The Kivalina Archive consciously positions Kivalina’s relocation history within a local understanding of the territory, people’s knowledge of its boundaries and landmarks, and the more abstract conversion of aboriginal title to corporate lands under Alaska Native Claims Settlement Act ("ANCSA"), which affects Kivalina’s relocation site selection options in addition to climate factors such as permafrost thaw and coastal erosion. By making these various competing interpretations visible on a single map, and by acknowledging their practical implications on relocation planning decision-making, the Kivalina Archive platform visibly recognizes the criticality of political dialogue, public record keeping, public record making, and informed decision making to the success of community-based relocation planning efforts.

The goal of the Kivalina Archive is to build the communications infrastructure necessary to make visible, understandable, and actionable a village relocation process that is community-generated and self-determined, and that represents the demands and desires of the people of Kivalina to their allies, governing bodies, potential funders, and other climate displaced communities around the world. The Kivalina Archive is a dynamic and ongoing preservation of Kivalina’s past, present, and future.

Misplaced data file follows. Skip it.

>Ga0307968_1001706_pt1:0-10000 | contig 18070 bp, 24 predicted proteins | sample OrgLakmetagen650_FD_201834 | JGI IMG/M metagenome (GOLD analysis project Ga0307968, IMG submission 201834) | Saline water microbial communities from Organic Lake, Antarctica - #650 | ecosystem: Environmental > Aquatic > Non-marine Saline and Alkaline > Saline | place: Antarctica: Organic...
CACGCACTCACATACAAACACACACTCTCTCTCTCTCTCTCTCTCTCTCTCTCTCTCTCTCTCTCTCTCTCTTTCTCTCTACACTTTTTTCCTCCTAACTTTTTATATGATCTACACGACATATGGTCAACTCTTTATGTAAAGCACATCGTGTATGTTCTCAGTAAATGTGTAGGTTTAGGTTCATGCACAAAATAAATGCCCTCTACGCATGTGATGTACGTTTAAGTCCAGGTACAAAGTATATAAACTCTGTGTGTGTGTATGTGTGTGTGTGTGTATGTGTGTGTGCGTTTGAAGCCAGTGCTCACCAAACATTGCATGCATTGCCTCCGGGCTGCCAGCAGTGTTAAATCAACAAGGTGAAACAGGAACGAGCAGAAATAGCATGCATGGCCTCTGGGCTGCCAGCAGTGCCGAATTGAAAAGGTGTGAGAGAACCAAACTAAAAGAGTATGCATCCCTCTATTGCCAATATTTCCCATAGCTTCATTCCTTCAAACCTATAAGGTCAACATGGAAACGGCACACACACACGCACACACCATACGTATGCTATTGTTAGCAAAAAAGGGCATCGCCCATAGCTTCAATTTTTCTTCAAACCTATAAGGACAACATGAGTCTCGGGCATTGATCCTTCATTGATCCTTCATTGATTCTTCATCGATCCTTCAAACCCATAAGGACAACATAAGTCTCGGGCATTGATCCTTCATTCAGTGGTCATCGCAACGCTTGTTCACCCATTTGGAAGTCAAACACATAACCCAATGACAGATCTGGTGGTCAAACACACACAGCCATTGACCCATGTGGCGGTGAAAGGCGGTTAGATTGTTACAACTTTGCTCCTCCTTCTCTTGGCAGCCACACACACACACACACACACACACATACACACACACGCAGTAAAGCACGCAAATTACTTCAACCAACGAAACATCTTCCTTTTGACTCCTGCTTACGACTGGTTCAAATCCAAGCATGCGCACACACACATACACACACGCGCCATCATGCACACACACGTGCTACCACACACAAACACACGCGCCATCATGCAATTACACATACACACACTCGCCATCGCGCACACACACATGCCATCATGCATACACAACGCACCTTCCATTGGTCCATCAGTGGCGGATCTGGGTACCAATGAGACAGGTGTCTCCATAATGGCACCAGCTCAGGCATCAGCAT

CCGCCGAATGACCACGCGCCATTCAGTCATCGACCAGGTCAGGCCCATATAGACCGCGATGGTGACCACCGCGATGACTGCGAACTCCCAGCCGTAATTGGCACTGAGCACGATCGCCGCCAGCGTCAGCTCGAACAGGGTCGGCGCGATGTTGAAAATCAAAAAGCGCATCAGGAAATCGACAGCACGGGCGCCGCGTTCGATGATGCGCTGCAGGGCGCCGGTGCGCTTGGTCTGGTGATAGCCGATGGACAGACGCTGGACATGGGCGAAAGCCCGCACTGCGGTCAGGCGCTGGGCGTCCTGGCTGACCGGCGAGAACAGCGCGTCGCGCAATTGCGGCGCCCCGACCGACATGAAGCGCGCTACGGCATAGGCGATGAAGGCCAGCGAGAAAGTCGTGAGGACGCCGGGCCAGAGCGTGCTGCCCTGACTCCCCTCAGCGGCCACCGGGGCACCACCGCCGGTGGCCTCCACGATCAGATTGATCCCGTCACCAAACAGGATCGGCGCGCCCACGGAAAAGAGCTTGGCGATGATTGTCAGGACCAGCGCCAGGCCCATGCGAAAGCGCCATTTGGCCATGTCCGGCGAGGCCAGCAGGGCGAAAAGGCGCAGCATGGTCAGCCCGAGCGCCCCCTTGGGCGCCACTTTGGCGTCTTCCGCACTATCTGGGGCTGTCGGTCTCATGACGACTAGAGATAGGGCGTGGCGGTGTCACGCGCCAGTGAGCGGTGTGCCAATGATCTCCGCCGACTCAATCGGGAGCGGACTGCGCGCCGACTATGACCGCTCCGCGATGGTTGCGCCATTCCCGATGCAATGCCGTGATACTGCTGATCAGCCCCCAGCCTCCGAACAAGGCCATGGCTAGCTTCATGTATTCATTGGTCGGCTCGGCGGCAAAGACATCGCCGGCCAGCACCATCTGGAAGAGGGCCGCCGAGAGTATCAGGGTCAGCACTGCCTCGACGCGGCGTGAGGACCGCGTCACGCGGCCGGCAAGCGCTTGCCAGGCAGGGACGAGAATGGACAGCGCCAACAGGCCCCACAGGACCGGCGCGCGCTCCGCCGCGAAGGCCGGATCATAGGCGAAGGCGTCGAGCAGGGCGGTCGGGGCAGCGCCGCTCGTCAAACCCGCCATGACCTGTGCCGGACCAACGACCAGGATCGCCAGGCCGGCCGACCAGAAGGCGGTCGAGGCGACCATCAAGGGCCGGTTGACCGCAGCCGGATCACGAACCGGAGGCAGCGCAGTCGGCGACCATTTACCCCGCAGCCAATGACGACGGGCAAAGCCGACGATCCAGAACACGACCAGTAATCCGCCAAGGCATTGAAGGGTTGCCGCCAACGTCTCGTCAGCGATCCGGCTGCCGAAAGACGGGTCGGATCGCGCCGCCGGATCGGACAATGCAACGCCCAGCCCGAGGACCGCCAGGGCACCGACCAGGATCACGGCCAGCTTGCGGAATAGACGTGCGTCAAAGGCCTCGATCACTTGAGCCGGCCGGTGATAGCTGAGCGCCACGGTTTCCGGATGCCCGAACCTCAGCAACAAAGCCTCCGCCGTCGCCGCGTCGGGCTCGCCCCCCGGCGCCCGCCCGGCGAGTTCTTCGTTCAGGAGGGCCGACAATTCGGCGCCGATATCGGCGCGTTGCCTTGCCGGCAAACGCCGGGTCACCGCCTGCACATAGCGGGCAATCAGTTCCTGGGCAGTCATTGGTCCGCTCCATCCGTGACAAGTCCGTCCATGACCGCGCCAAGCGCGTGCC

The Kivalina Archive tells the story of how, in facing the challenge of relocating their village, the people of Kivalina are reimagining how we all will come to live in a climate changed–world. We aspire for this archive to connect Kivalina and its partners to other relocating communities seeking similar tools for curating and preserving a living history of community-led efforts to address climate and other forms of displacement.